ANC Daily News Briefing/Sapa, 3 July 2008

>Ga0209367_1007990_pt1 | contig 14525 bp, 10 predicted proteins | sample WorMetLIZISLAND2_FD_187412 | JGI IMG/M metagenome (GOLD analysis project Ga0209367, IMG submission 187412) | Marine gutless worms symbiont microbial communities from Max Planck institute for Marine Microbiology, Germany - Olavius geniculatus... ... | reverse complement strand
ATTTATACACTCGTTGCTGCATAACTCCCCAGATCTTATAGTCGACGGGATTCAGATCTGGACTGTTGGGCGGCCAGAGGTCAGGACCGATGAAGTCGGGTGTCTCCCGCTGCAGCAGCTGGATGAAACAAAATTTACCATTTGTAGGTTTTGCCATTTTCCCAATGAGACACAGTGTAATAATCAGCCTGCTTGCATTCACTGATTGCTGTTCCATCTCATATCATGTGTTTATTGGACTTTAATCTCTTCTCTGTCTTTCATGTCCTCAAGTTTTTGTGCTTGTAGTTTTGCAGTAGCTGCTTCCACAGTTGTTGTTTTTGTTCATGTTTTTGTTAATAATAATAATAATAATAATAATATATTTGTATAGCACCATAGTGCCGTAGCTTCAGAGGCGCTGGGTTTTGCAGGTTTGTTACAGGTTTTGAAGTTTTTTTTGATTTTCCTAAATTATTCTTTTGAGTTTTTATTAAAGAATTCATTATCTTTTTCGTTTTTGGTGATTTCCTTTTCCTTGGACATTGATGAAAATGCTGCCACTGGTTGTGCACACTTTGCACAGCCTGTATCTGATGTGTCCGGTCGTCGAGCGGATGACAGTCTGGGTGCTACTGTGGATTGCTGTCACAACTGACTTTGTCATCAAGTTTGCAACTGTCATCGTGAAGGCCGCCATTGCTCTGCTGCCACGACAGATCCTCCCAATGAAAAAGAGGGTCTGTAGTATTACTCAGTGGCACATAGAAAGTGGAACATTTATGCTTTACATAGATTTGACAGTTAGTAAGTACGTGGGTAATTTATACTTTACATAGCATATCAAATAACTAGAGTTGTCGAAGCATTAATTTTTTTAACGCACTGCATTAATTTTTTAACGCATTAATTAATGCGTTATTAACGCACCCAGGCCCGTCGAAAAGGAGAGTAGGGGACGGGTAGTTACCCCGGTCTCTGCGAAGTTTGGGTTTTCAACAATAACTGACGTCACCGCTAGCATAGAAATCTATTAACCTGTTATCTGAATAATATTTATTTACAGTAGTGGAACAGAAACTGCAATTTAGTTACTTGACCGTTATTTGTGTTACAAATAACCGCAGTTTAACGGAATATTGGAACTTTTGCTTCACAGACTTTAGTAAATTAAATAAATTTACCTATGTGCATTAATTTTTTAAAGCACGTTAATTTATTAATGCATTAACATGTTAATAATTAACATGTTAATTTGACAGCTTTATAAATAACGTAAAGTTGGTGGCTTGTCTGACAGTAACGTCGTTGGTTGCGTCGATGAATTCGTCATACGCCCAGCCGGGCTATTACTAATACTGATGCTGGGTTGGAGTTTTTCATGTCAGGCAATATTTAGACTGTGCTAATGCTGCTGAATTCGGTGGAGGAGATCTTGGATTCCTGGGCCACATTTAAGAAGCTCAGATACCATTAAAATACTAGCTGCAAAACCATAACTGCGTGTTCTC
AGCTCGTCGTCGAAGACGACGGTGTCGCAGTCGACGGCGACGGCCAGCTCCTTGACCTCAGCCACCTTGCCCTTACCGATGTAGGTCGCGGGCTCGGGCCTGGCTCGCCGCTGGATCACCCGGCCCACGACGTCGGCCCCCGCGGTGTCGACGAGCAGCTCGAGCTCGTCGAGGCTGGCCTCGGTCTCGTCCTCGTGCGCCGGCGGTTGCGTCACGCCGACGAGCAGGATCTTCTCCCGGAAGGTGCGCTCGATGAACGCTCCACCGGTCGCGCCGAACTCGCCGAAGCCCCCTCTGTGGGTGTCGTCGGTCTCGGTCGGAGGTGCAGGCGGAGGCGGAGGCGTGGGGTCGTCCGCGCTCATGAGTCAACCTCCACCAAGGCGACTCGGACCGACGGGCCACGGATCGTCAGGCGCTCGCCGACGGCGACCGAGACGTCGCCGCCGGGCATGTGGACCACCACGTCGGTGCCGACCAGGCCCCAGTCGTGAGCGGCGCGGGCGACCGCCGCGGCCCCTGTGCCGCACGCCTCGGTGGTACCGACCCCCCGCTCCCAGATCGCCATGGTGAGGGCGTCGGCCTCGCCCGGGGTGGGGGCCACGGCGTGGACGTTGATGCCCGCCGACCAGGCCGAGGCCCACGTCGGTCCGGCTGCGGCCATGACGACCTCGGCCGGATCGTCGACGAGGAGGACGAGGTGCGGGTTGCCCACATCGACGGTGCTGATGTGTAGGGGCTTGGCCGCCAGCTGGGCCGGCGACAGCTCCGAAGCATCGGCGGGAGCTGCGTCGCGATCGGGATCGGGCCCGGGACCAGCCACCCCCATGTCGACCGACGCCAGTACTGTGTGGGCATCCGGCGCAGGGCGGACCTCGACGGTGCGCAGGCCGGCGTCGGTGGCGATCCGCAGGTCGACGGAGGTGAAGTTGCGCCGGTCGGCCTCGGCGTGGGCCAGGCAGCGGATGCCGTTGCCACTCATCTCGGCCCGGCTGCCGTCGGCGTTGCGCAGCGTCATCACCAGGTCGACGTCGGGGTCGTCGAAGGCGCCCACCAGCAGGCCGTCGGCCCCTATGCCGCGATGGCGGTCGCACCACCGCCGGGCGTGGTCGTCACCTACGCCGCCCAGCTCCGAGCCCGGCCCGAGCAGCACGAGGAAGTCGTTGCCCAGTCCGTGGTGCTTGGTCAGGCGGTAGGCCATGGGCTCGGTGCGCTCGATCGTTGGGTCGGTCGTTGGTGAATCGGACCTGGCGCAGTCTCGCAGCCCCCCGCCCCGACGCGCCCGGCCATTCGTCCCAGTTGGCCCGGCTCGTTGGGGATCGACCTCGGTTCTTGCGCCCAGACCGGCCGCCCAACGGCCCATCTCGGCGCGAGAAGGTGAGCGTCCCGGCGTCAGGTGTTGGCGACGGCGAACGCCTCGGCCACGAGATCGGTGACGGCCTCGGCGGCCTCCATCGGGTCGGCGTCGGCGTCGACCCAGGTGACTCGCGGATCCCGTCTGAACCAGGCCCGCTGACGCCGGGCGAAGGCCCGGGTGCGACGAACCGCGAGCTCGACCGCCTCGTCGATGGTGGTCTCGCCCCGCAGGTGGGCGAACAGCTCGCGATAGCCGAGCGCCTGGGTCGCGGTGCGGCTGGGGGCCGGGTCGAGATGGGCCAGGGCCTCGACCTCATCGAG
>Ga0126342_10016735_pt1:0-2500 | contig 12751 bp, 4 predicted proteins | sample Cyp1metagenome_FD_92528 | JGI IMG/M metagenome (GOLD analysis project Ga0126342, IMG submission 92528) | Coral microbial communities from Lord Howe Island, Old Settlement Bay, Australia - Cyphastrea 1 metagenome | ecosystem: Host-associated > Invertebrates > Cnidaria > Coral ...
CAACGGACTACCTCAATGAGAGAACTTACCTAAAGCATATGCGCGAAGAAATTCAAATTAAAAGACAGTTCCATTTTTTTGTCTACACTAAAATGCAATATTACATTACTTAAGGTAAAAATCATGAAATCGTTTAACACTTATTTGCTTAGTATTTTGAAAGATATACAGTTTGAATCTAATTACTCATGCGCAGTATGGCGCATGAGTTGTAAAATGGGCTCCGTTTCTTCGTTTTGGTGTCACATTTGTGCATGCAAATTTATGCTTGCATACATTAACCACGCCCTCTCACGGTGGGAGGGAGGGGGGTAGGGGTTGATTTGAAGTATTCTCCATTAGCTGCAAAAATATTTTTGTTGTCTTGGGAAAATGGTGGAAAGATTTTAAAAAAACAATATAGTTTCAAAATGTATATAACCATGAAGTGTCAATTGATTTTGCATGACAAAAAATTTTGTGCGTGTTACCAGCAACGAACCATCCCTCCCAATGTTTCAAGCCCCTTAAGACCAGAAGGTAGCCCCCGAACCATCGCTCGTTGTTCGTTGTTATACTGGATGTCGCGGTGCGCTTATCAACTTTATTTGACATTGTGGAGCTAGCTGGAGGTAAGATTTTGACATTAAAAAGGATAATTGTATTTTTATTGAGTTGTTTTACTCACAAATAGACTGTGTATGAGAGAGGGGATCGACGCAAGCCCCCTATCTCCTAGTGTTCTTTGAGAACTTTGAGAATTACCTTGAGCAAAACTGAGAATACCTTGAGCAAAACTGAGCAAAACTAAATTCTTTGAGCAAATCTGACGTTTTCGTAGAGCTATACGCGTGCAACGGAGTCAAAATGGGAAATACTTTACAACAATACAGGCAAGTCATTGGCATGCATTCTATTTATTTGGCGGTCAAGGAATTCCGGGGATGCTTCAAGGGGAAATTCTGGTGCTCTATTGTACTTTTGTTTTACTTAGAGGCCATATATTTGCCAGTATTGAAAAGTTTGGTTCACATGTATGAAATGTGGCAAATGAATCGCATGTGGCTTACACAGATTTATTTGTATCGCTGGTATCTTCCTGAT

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The attacks on foreigners in the "dark days of May" were not xenophobia, but "naked criminal activity", President Thabo Mbeki said in Pretoria on Thursday. "What happened during those days was not inspired by possessed nationalism, or extreme chauvinism, resulting in our communities violently expressing the hitherto unknown sentiments of mass and mindless hatred of foreigners - xenophobia," he told a gathering at the City Hall. Speaking at a tribute to the victims of the attacks, Mbeki said the masses had been driven neither by antipathy nor a hated foreigners. While some might say he was in denial of "our reality", no one would hear ordinary South Africans saying they would attacks immigrants or hated them because they were foreigners. "I heard it said insistently that my people have turned or become xenophobic... I wondered what the accusers knew about my people which I did not know. "And this I must also say - none in our society has any right to encourage or incite xenophobia by trying to explain naked criminal activity by cloaking it in the garb of xenophobia." He said it would take a considerable period of time before a better life for all was achieved. "None of us can be happy or satisfied with this reality." He said "the unpardonable crime" made it seem that the dreams of many generations had been betrayed. Mbeki called on the gathering should bow its head in shame because many had acted in ways that suggested that the values of ubuntu were dead and lay in the graves of those killed. He pledged that all those responsible for the deaths of more than 60 people and the displacement of hundreds and thousands would face the full might of the law. "On behalf of our people, I humbly convey... our apologies that we allowed criminals in our midst to inflict terrible pain and damage to many in our society, including, and particularly, our foreign guests. "We will do everything possible and necessary to ensure that we have no need in future to proffer this humble apology which is inspired by genuine remorse," he said.